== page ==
Three quarters of pupils from a Blackpool school failed to show up for the first day of the new term after a terror message was posted online, threatening a gun massacre at the school by an unknown Facebook user.
Officials say that the school is safe for students to return back to class. Some students may require counselling before they return. The police are investigating the threats and guarding the school.
Schools Week reports:
Montgomery High School principal Tony Nicholson has confirmed a “significant reduction” in pupil numbers today after threats were posted on Facebook over the weekend.
Police officers attempted to provide a reassuring presence at the school this morning after a decision to open as normal was made despite the threats, which are now being investigated.
In a statement issued at 1.30pm today, Mr Nicholson said: “Parents can be reassured that there has been a calm and safe start to the day with a full turnout of staff with lessons being taught as timetabled. We completely understand your anxieties and concerns as students, parents and our wider community.”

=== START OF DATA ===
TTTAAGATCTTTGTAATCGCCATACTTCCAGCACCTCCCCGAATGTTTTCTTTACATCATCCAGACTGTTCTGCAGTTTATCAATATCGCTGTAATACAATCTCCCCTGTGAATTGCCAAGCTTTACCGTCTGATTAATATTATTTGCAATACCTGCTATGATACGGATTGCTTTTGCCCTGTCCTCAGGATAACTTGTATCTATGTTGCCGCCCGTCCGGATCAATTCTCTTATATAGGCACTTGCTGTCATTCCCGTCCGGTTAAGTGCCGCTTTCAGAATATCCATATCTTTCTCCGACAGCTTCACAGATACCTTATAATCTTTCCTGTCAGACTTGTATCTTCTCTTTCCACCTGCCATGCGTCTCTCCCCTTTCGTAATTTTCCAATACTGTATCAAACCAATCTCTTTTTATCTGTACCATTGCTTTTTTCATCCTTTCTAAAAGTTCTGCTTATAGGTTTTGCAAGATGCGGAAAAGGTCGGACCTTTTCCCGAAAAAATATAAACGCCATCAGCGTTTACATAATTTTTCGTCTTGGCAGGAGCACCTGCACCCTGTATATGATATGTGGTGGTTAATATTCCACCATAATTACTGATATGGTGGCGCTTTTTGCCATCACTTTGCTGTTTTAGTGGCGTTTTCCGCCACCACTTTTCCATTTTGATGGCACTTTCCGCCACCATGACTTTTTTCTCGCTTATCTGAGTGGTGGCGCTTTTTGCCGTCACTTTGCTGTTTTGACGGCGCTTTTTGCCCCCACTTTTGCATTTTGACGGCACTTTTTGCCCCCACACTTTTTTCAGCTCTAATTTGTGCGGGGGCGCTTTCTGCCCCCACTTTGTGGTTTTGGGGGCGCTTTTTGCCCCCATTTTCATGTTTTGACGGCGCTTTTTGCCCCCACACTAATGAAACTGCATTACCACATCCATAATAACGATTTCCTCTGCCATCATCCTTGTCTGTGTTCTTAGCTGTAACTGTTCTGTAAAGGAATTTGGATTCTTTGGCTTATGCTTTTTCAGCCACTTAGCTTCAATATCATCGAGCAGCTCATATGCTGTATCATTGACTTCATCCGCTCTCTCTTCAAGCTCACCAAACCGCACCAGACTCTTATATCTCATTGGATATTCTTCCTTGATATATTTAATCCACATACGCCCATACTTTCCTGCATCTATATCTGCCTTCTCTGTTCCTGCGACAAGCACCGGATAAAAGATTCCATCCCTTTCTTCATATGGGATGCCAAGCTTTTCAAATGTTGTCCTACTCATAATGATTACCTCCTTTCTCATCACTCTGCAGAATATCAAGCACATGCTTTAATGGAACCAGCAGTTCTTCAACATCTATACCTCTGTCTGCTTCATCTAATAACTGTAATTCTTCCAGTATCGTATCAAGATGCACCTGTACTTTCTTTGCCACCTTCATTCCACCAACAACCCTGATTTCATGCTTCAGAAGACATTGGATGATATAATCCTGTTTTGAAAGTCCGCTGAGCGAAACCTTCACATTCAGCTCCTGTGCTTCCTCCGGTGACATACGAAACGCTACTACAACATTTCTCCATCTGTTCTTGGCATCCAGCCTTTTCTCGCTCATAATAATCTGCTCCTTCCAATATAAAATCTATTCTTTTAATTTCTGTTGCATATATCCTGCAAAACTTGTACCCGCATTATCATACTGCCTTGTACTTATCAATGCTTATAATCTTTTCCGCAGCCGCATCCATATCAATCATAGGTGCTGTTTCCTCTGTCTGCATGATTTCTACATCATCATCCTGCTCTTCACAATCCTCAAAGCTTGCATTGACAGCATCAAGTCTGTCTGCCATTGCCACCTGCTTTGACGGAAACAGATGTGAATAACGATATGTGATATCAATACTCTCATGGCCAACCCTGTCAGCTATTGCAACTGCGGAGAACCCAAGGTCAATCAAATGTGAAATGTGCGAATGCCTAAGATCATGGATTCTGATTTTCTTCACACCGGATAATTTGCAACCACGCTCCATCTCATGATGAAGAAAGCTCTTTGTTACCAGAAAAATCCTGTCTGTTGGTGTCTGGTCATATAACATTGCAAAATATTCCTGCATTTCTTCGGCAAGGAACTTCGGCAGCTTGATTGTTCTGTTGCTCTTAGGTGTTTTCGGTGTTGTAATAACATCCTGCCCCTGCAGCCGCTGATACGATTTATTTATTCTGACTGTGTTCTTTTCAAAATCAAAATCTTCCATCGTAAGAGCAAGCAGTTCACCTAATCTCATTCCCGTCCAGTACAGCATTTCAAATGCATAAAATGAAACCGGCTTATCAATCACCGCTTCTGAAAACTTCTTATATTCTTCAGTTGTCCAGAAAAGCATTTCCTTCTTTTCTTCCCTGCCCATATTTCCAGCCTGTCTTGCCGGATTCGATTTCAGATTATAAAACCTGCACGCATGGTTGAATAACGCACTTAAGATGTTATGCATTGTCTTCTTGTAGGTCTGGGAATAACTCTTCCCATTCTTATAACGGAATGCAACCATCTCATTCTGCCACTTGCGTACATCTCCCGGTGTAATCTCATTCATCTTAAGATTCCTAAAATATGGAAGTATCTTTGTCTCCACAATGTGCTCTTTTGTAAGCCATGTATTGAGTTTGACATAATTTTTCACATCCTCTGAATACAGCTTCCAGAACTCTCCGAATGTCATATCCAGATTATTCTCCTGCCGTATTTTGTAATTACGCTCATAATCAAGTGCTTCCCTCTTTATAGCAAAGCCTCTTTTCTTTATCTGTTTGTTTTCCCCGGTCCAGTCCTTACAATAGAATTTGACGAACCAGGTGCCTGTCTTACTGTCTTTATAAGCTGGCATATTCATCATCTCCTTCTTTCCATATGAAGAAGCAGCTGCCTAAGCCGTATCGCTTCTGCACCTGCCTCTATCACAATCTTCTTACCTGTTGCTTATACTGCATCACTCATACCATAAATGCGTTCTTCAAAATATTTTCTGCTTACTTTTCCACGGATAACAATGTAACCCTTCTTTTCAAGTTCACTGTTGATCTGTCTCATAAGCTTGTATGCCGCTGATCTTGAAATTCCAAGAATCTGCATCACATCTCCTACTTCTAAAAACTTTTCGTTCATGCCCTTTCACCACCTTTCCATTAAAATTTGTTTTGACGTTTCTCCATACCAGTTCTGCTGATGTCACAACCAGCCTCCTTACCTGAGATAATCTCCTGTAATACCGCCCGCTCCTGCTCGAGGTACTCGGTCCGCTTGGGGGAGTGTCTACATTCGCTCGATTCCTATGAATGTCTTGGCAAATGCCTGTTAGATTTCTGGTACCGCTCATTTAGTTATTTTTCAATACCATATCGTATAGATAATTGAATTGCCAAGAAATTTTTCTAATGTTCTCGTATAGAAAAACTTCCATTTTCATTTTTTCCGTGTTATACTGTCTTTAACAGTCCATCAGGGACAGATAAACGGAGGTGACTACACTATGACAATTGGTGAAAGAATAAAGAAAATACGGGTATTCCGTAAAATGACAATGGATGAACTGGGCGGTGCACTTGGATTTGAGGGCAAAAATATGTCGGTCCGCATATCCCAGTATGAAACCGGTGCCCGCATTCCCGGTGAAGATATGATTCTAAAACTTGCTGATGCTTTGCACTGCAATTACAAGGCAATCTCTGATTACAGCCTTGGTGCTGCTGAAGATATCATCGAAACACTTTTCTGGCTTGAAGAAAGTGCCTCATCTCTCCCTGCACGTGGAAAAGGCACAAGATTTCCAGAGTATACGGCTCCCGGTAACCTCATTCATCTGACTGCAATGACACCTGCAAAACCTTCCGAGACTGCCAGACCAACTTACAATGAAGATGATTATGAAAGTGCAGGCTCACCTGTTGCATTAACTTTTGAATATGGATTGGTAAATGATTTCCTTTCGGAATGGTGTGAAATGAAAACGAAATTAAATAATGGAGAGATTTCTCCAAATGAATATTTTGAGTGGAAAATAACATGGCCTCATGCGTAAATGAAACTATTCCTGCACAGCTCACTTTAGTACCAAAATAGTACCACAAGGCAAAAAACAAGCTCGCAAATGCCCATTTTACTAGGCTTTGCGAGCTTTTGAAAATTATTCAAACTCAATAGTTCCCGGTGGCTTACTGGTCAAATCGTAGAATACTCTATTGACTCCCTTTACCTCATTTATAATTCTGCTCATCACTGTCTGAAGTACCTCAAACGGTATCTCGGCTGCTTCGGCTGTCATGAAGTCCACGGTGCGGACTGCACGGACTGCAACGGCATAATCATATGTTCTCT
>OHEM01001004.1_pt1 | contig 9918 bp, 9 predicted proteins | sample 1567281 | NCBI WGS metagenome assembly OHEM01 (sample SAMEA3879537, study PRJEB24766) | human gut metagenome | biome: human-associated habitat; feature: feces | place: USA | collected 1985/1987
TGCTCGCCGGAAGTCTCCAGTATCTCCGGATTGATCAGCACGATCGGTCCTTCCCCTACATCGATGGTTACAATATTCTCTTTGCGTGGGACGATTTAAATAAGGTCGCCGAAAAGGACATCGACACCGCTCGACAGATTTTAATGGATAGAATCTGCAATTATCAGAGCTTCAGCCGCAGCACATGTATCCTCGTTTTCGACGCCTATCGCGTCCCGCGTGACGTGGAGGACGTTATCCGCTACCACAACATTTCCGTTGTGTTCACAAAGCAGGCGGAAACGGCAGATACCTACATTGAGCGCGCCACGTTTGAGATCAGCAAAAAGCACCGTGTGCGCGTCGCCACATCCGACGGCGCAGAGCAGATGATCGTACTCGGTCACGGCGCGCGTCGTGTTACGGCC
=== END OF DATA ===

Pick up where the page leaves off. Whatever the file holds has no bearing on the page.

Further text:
He said he understood why parents had been “reluctant” to send their children into school, but said he wanted to reassure them that Montgomery was a “safe school”, adding: “We look forward to a return to our usual very high levels of student attendance.”
According to the Blackpool Gazette, a Facebook user who praised Columbine gunmen Eric Harris and Dylan Klebold and said they were a “huge inspiration” for what was dubbed #MontyMassacre, has since deleted their account.
Another post had read: “On Monday, the bullies will be sorry when I go into school with a gun. I’ll kill as many people as possible.”
Lancashire Police said on Friday that there was “nothing to suggest” the threats were credible but it will continue providing “a reassurance presence” in and around the school.
The force confirmed today it was “in the process of pursuing a number of strong lines of enquiry”.
Since the threats were identified over the weekend, pupils have been offered counseling by council social services teams, while extra staff from school sponsor the Fylde Coast Academies Trust have been sent in to help.
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